You will hear this same story over and over.

If you are new ME/CFS patient: please learn from the experience of people who have gone before you.

Ampligen is a phony medicine. It does not work. There was one gal, back in the late 90s, who was allegedly resurrected from her ME by transfusions of Ampligen. This story spread like wildfire. I was in a CFS support group back then. It was all the rage. It has proven to be a big failure. The company is desperately trying to get approval, inspite of the resounding news that it is a total flop. Stay away.

Don't waste your money on Valcyte, unless you hear in a proper investigation that it was successful. The stuff costs you $2000 / month and it doesn't do anything. If you are as rich as Bill Gates or Warren Buffett, of course, you can do what you want. I'm assuming this is not the case if you are on disability.

Dr. Montoya probably knows he's wrong about antivirals now, but doesn't want to completely give up the ship. If there were meaningful findings in his research-- we would have heard about it in the news by now. Just like XMRV, it's done, let's all move on.

As for evidence of efficacy: I'm not interested in any one-off situations, basically hearsay that "I heard that so-and-so's daughter was cured by Valcyte." That's not science, and we do not know the whole story. If fact, those kind of aprocraphyl stories just lead others to waste precious money. As we have read on this thread.
 
Messages
1
Likes
7
Location
Asheville, NC
This reply is three yrs late, but are you allowed to tell us who exactly said the Ampies were having great success at Lapp's? Why have I never read a single Lapp patient talk abt their ampligen on here? It's just frustrating hearing reports fr Lapp's office all thetime saying they're having great success with ampligen but not actually hearing their PATIENTS talk abt it.
Hi all,

For those of you wondering about Dr.Lapp's Ampligen patients - have you read Kelvin Lord"s blog series on his ampligen treatment. It may not have been clear from his posts but he is one of Dr. Lapp's patients and was infused at Hunter Hopkins Center. I have been a patient of Dr. Lapp's since 1993. I did a round of Ampigen for approximately 1 year that kicked me into a three year, almost miraculous remission. I relapsed two years ago and am currently infusing w Ampligen once more. For the subset of patients like me who are helped by Ampligen having access to it is a huge boon. I know hoe lucky i am to be able to afford it. I also know that it is a treatment, not a cure. Many of us "responders" will have to return for boosters periodically. I so hope it the FDA approves it this coming February so more patients can have access. Dr. Lapp, his researc coordinator and infusionist Wendy Springs, Dr. Black, and the rest of the staff are knowledgeable and compassionate and work very hard to help this disease get recgnized and treated.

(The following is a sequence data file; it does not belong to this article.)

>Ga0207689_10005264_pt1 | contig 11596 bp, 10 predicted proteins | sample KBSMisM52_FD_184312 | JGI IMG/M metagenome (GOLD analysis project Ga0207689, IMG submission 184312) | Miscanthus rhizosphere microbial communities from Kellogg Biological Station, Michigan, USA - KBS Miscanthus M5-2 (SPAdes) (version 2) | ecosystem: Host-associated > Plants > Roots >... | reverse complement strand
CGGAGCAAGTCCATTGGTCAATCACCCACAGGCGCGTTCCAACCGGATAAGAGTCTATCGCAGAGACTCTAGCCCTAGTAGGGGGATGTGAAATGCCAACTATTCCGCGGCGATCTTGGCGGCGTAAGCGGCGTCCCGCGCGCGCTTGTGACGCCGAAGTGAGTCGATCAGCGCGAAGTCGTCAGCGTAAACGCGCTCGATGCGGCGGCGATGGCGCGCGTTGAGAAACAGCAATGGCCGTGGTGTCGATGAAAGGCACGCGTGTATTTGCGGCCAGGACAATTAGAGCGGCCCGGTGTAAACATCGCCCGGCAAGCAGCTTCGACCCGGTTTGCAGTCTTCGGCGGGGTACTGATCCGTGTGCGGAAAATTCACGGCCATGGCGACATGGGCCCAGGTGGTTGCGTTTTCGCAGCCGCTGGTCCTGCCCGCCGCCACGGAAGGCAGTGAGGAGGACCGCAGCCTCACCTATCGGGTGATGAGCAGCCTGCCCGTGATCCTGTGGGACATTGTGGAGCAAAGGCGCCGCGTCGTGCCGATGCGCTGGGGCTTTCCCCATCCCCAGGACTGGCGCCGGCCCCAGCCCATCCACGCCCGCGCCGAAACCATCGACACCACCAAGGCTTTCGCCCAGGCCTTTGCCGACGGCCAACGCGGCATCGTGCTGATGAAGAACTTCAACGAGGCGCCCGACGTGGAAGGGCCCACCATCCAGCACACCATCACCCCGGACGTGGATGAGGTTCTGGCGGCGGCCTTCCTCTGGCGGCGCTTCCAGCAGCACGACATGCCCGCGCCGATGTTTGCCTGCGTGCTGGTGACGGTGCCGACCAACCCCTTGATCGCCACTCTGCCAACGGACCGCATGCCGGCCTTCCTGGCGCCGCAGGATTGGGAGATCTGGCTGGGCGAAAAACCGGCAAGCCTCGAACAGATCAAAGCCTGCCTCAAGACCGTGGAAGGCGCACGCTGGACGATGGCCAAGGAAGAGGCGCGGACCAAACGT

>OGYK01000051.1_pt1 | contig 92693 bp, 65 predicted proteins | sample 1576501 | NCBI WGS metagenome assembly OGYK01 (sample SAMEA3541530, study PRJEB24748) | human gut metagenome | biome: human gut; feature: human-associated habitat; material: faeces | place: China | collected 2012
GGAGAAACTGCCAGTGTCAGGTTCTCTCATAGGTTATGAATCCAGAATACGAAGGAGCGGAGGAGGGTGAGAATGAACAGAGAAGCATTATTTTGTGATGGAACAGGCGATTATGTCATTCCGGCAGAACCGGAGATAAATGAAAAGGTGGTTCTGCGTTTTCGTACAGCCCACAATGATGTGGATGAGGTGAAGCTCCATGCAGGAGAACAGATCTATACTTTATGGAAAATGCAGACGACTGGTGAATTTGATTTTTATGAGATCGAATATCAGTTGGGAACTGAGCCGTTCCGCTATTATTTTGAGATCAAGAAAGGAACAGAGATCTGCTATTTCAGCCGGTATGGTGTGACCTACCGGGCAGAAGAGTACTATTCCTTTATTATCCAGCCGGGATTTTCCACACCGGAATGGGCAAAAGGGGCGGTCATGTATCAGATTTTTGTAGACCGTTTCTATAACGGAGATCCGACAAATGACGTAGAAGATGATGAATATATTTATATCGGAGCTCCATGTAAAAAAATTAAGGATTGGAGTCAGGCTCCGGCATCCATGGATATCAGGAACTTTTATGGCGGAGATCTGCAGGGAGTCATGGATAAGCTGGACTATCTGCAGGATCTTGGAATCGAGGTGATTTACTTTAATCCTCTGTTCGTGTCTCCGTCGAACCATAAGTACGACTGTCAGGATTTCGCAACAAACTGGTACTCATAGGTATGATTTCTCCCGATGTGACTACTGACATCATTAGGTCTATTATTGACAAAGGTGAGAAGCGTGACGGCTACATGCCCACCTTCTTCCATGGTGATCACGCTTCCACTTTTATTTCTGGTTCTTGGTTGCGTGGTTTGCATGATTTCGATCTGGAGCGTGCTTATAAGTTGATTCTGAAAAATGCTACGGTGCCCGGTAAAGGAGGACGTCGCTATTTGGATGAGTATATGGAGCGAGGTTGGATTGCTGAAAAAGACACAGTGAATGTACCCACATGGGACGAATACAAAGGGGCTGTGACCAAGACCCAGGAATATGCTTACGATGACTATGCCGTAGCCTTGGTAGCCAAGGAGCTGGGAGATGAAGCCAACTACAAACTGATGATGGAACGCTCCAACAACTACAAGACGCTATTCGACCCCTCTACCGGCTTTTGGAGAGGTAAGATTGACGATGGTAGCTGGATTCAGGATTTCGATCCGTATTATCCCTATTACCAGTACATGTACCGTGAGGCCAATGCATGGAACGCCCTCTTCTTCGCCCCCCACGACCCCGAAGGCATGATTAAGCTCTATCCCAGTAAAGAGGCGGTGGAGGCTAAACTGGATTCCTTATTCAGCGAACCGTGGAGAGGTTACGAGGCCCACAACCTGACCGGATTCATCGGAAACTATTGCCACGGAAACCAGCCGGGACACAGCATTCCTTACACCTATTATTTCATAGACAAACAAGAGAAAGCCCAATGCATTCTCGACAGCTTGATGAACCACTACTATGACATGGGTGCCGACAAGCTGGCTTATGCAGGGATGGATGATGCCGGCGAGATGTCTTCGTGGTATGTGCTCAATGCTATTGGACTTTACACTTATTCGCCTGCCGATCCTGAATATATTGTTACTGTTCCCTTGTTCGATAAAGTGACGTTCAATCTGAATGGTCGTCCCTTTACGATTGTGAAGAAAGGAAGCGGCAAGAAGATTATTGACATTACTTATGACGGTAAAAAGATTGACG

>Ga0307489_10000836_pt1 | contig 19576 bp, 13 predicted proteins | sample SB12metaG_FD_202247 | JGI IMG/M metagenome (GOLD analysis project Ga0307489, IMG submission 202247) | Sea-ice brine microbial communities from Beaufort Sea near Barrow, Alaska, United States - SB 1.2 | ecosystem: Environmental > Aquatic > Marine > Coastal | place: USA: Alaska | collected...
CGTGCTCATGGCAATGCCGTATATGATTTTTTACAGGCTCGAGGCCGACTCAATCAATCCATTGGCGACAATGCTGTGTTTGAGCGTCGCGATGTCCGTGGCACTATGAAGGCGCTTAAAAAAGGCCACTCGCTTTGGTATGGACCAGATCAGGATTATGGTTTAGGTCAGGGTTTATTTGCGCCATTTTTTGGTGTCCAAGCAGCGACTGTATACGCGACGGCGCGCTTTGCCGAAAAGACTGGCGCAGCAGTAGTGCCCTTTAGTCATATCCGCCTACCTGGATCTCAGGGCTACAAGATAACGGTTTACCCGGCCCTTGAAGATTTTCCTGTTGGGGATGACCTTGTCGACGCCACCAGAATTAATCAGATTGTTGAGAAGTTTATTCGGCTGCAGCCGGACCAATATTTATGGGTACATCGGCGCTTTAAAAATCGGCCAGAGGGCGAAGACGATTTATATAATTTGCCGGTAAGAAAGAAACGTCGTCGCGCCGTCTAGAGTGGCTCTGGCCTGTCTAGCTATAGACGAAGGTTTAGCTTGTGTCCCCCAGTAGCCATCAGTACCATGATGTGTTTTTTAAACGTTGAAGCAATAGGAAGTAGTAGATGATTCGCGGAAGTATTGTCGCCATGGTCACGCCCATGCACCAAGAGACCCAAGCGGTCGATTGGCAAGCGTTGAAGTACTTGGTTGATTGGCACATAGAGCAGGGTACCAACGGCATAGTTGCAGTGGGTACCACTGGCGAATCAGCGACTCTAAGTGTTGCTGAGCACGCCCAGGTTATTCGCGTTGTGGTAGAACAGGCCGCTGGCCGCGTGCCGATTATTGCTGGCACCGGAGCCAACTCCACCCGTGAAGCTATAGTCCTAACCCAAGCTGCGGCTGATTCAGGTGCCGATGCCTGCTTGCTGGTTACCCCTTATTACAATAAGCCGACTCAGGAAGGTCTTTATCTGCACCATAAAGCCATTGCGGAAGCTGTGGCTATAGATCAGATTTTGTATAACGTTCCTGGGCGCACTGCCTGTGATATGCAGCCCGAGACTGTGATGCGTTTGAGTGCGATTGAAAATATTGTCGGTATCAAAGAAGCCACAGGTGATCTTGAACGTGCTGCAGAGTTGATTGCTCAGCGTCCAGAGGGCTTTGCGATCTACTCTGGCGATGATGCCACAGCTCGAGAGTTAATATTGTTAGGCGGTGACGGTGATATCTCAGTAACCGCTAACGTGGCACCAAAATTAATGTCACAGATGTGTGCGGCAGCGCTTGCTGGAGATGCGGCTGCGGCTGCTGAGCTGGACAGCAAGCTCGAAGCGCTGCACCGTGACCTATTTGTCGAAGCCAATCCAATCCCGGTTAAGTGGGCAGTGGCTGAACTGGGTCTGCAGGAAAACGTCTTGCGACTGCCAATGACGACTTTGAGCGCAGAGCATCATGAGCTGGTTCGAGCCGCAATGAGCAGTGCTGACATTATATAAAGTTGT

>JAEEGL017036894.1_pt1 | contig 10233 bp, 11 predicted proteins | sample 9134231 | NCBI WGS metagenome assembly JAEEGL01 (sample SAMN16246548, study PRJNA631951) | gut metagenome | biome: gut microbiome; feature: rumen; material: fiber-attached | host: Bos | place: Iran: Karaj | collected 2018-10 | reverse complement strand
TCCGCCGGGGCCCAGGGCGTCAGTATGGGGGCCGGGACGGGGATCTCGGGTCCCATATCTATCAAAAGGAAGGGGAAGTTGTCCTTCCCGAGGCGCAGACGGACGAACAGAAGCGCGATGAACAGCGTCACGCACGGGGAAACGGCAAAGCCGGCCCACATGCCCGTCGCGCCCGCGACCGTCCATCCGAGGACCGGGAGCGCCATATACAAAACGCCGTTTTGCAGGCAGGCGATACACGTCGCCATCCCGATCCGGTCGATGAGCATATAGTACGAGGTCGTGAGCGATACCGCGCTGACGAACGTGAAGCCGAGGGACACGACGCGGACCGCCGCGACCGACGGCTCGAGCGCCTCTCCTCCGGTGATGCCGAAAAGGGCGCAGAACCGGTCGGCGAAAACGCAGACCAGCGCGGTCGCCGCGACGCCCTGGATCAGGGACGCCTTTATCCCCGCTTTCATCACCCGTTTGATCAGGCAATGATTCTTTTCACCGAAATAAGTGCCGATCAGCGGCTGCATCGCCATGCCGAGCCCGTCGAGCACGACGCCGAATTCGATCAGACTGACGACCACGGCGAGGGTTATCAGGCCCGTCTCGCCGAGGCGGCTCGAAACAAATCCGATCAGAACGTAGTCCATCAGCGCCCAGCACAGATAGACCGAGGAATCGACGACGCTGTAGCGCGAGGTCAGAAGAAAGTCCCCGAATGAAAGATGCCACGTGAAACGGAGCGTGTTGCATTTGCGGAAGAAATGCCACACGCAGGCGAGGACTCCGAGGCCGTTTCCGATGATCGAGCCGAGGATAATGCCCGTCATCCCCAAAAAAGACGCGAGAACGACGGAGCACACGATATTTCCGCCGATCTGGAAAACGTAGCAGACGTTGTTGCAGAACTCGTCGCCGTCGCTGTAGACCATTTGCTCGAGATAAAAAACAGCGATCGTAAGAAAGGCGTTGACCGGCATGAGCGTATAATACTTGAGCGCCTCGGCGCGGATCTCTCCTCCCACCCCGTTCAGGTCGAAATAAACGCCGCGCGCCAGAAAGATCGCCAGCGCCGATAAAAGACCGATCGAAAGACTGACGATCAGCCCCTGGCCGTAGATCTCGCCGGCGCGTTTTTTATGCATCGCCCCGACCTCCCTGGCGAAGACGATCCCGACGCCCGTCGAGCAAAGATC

AFCFS

Senior Member
Messages
312
Likes
270
Location
NC
For those of you wondering about Dr.Lapp's Ampligen patients - have you read Kelvin Lord"s blog series on his ampligen treatment. It may not have been clear from his posts but he is one of Dr. Lapp's patients and was infused at Hunter Hopkins Center. I have been a patient of Dr. Lapp's since 1993. I did a round of Ampigen for approximately 1 year that kicked me into a three year, almost miraculous remission. I relapsed two years ago and am currently infusing w Ampligen once more. For the subset of patients like me who are helped by Ampligen having access to it is a huge boon. I know hoe lucky i am to be able to afford it. I also know that it is a treatment, not a cure. Many of us "responders" will have to return for boosters periodically. I so hope it the FDA approves it this coming February so more patients can have access. Dr. Lapp, his researc coordinator and infusionist Wendy Springs, Dr. Black, and the rest of the staff are knowledgeable and compassionate and work very hard to help this disease get recgnized and treated.
Hi Amy, always nice to hear a positive experience. Even if "part of a subset" it may lend itself to research that addresses the super-set. Hope you keep us posted as to how things are proceeding and hopefully working out.:)

- am looking for to the day the FDA clears a CFS drug/supplement, approves it as OTC that requires a single dose, is 100% effective for everyone, instant on or overnight relief, without side effects, and cost less than an aspirin, which reminds me of this article: Aspirin Might Combat Common Viruses [Chronic Fatigue Syndrome and Fibromyalgia News]
 

AFCFS

Senior Member
Messages
312
Likes
270
Location
NC
I saw Dr Lapp today; was there about four hours. For about 2 hours, he went over my intake paperwork and medical records before he came in to see me. Then had a face to face and also exam for about two hours. Keeping in mind that it was essentially a "free visit" for me (insurance deductible met), I was very pleased with him for several reasons.

He did not offer an expensive cure, or even talk about Ampligen or other antivirals that apparently were not needed in my case. He thought that the blood tests I had going in were comprehensive enough; he did offer blood work for a few other things - an outside possibility of re-emergence or a never fully treated Rockey Mountain Spotted Fever, Lyme, a Ferritin level, etc., which I was glad for, to at least narrow possibilities.